Hasan Elahi fell in love with country music almost as soon as he immigrated to New York City from Bangladesh when he was 7. He discovered his enduring favorites—Johnny Paycheck, George Jones, Charlie Pride, and Ronnie Milsap—on a country AM station in the city. This music, at once patriotic and sad, along with the city’s diverse neighborhoods and melting-pot public schools, helped shape him into an American.
But later on, when he grew up and became an artist, his love of red-state country music couldn’t protect him from interrogations and lie detector tests after he landed on the FBI’s terror watch list. He survived the ordeal, and, with an immigrant’s characteristic knack for adaptation, turned his travails with the FBI into continuously changing, data-driven works of art.
Now Elahi is a 42-year old TED Talk celebrity, professor at the University of Maryland, and one of several “covert artists” in a first-of-its-kind exhibit in Scottsdale, Arizona, that showcases citizen-journalist-like, data-driven art projects that reflect human responses to a global explosion of post 9-11 surveillance and secrecy.
The show at the edgy Scottsdale Museum of Contemporary Art, in a wealthy suburb of Phoenix, is titled Covert Operations: Investigating the Known Unknowns, and opens Saturday. It borrows its title from a statement former Secretary of Defense Donald Rumsfeld made at a press briefing in 2012. Responding to a reporter’s question about weapons of mass destruction, Rumsfeld said, “…there are things we know we know. We also know there are known unknowns; that is to say we know there are some things we do not know. But there are also unknown unknowns—the ones we don’t know we don’t know.”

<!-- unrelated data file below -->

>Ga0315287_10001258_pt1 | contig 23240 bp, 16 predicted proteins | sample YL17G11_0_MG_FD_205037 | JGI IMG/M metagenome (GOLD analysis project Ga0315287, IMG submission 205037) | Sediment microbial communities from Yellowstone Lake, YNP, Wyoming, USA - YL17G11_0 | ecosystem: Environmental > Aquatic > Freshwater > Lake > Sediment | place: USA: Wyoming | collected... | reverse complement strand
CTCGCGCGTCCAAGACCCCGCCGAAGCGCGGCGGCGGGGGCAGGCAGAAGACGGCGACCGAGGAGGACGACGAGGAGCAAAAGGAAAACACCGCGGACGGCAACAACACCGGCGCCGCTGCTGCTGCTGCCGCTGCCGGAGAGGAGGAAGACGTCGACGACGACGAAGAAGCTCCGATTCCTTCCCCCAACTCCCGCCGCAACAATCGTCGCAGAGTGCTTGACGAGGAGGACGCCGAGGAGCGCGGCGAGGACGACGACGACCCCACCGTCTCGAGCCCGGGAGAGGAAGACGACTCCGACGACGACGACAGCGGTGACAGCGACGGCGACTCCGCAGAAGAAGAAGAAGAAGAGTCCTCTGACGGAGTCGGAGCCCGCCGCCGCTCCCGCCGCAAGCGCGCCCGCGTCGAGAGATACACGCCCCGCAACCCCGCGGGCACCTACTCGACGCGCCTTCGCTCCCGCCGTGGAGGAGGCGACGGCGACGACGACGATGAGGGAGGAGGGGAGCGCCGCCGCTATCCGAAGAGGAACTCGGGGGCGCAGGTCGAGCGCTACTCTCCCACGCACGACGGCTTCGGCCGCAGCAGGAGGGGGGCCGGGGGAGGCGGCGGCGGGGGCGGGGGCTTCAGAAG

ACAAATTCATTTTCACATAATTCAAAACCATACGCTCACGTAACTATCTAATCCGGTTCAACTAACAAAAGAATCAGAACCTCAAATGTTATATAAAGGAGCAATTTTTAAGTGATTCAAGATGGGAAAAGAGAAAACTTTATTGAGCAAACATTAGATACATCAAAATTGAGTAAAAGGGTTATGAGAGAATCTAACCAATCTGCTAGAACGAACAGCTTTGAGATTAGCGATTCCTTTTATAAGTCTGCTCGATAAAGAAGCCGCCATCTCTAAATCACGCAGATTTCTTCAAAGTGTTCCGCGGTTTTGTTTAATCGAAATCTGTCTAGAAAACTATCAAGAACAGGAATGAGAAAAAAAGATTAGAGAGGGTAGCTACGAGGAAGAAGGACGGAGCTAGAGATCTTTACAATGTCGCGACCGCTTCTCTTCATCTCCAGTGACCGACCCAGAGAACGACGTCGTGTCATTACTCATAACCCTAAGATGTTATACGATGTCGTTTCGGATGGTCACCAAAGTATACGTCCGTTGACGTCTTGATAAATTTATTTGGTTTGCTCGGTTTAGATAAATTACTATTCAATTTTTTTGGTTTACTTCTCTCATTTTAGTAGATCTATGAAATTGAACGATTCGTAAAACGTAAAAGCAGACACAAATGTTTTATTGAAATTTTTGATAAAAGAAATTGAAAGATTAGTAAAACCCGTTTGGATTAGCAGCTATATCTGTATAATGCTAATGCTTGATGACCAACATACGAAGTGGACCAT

The exhibit consists of 11,000 square feet of exhibits that include an LED display of the autopsy reports of Iraqi, Syrian, and Pashtun detainees who were murdered in places other than Guantanamo by American interrogators from 2002-2004. There are also therapy gaming videos for post 9/11 American veterans with PTSD, likenesses of Saddam Hussein’s underground bunker kitchen, and award-winning photographs documenting the increased militarization of the U.S.-Mexico border.
The invasion of Iraq took place during Claire Carter’s senior year in college and helped shape her personally and professionally. “Things like that never really leave, and it’s not a mistake that this kind of art intrigues me,” the 34-year-old curator of contemporary art for the Scottsdale museum tells The Daily Beast. She spent three years putting the exhibits together, obsessively researching Age of Terror history and fact checking artists’ work before she assembled the show.
She admits the art covers “scary stuff” about the “state of our world.” She hopes visitors who view it will take advantage of the “sacred space” of the gallery to think and talk about surveillance in the post 9/11 world.